DescriptionThis liquid modern world of ours, like all liquids, cannot stand still and keep its shape for long. Everything keeps changing - the fashions we follow, the events that intermittently catch our attention, the things we dream of and things we fear. And we, the inhabitants of this world in flux, feel the need to adjust to its tempo by being ‘flexible' and constantly ready to change. We want to know what is going on and what is likely to happen, but what we get is an avalanche of information that threatens to overwhelm us.
How are we to sift the information that really matters from the heaps of useless and irrelevant rubbish? How are we to derive meaningful messages from senseless noise?
We face the daunting task of trying to distinguish the important from the insubstantial, distil the things that matter from false alarms and flashes in the pan.
Nothing escapes scrutiny so stubbornly as the ordinary things of everyday life, hiding in the light of deceptive and misleading familiarity. To turn them into objects of attention and scrutiny, they must first be torn out from that daily routine: the apparently familiar must be made strange. This is precisely what Zygmunt Bauman seeks to do in these 44 letters: each tells a story drawn from ordinary lives, but tells it in order to reveal an extraordinariness that we might otherwise overlook.
Arresting, revealing, disconcerting, these snapshots of life by the most brilliant analyst of our liquid modern world will appeal to a wide readership.
1 On writing letters – from a liquid modern world 1
2 Crowded solitude 6
3 Parents and children conversing 10
4 Offline, online 14
5 As the birds do 18
6 Virtual sex 22
7 Strange adventures of privacy (1) 26
8 Strange adventures of privacy (2) 30
9 Strange adventures of privacy (3) 34
10 Parents and children 38
11 Teenager spending 42
12 Stalking the Y generation 46
13 Freedom's false dawn 50
14 The arrival of child-women 54
15 It is the eyelash's turn 58
16 Fashion, or being on the move 62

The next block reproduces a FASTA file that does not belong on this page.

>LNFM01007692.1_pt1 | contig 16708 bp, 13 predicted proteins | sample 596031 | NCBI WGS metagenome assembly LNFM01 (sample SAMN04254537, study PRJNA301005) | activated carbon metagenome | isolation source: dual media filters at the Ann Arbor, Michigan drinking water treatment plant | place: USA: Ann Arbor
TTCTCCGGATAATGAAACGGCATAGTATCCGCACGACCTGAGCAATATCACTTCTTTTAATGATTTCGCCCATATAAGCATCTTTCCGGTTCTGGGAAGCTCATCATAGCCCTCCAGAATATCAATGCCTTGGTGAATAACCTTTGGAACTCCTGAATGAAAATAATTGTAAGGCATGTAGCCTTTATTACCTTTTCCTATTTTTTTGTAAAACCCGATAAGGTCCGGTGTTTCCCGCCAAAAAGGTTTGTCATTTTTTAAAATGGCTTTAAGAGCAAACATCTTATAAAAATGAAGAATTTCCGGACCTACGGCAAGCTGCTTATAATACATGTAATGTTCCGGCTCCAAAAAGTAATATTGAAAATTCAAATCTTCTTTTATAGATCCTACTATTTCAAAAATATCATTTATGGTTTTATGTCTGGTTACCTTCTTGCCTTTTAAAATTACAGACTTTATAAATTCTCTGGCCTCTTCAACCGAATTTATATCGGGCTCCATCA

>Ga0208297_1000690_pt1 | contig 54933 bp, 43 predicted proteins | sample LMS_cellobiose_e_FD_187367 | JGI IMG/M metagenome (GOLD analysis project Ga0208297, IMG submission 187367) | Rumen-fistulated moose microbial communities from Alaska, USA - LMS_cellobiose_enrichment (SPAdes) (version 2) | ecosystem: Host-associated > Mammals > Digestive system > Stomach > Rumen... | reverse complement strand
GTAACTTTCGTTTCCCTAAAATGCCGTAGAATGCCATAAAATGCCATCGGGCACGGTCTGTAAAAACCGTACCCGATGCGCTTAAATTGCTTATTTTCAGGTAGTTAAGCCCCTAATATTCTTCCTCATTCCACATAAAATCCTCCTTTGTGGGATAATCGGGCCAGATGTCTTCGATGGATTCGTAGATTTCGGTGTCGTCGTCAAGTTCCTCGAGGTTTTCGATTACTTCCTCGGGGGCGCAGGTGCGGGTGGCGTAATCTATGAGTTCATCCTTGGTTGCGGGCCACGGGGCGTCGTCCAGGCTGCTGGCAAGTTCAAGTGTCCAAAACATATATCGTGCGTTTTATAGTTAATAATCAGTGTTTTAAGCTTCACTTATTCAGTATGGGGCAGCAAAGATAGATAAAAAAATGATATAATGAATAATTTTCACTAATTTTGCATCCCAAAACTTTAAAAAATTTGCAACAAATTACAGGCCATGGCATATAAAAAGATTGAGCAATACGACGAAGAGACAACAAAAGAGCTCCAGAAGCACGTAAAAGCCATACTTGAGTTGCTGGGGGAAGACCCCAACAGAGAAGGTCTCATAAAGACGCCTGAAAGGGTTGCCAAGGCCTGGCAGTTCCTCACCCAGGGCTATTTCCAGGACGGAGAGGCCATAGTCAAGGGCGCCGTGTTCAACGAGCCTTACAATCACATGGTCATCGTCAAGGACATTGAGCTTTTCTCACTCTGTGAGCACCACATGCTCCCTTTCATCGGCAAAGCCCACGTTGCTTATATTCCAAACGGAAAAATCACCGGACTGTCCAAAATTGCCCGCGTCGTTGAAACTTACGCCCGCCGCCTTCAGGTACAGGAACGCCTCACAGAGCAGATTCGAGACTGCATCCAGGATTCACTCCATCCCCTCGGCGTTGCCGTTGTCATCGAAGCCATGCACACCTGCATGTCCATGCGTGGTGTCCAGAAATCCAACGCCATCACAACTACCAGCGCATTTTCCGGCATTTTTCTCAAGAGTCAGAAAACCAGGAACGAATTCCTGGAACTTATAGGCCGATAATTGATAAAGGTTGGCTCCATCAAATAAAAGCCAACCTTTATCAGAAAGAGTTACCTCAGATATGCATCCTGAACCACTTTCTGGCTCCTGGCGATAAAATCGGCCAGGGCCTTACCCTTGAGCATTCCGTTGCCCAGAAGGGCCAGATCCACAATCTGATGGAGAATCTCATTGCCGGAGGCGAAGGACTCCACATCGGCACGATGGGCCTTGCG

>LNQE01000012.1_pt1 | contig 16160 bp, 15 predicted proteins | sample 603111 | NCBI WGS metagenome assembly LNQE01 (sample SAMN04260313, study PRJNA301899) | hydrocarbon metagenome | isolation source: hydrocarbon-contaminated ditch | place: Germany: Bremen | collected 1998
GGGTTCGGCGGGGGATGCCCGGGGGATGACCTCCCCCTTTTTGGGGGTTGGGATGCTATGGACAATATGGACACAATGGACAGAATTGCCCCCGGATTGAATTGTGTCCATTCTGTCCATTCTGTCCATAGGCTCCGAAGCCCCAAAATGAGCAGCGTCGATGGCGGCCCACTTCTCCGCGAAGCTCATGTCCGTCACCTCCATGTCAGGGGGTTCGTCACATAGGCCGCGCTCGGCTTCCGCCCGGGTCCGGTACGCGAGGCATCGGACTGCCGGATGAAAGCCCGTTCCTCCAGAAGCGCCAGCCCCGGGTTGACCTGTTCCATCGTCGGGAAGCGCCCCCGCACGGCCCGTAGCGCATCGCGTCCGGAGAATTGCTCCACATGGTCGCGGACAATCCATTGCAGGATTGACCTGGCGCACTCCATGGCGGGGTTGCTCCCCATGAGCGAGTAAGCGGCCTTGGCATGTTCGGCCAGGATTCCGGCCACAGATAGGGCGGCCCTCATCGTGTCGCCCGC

17 Consumerism is not just about consumption 67
18 Whatever happened to the cultural elite 71
19 Drugs and diseases 75
20 Swine flu and other reasons to panic 79
21 Health and inequality 83
22 Be warned 87
23 The world inhospitable to education? (part one) 91
24 The world inhospitable to education? (part two) 95
25 The world inhospitable to education? (part three) 99
26 Ghosts of New Years past and New Years to come 102
27 Predicting the unpredictable 106
28 Calculating the incalculable 111
29 Phobia’s twisted trajectories 115
30 Interregnum 119
31 Whence the superhuman force – and what for? 123
32 Back home, you men? 128
33 Escape from crisis 132
34 Is there an end to depression? 136
35 Who says you have to live by the rules? 141
36 The phenomenon of Barack Obama 146
37 Culture in a globalized city 149
38 The voice of Lorna’s silence 153
39 Strangers are dangers . . . Are they, indeed? 157
40 Tribes and skies 163
41 Drawing boundaries 167
42 How good people turn evil 172
43 Fate and character 178
44 Albert Camus, or: I rebel, therefore we exist . . . 182
Steven Poole, The Guardian
• Bauman discusses topical issues such as Twitter, swine flu and the influence of Barack Obama.
• These letters are interesting and insightful on their own and always connected in some way to Bauman's general argument about liquid modernity.
• This selection should appeal to students of sociology as well as a wide general readership.